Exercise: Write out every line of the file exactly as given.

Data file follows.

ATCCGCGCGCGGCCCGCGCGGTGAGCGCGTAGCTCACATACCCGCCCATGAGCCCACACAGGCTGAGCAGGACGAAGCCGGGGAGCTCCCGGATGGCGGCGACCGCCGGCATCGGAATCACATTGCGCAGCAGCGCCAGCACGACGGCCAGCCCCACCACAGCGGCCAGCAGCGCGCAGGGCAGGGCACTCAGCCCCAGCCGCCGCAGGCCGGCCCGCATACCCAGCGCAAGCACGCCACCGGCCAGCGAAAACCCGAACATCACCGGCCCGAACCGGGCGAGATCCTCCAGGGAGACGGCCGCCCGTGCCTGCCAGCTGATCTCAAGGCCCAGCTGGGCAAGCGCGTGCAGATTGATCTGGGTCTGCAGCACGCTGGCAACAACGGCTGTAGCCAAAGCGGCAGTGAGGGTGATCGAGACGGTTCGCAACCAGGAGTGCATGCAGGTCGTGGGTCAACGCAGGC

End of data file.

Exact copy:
ATCCGCGCGCGGCCCGCGCGGTGAGCGCGTAGCTCACATACCCGCCCATGAGCCCACACAGGCTGAGCAGGACGAAGCCGGGGAGCTCCCGGATGGCGGCGACCGCCGGCATCGGAATCACATTGCGCAGCAGCGCCAGCACGACGGCCAGCCCCACCACAGCGGCCAGCAGCGCGCAGGGCAGGGCACTCAGCCCCAGCCGCCGCAGGCCGGCCCGCATACCCAGCGCAAGCACGCCACCGGCCAGCGAAAACCCGAACATCACCGGCCCGAACCGGGCGAGATCCTCCAGGGAGACGGCCGCCCGTGCCTGCCAGCTGATCTCAAGGCCCAGCTGGGCAAGCGCGTGCAGATTGATCTGGGTCTGCAGCACGCTGGCAACAACGGCTGTAGCCAAAGCGGCAGTGAGGGTGATCGAGACGGTTCGCAACCAGGAGTGCATGCAGGTCGTGGGTCAACGCAGGC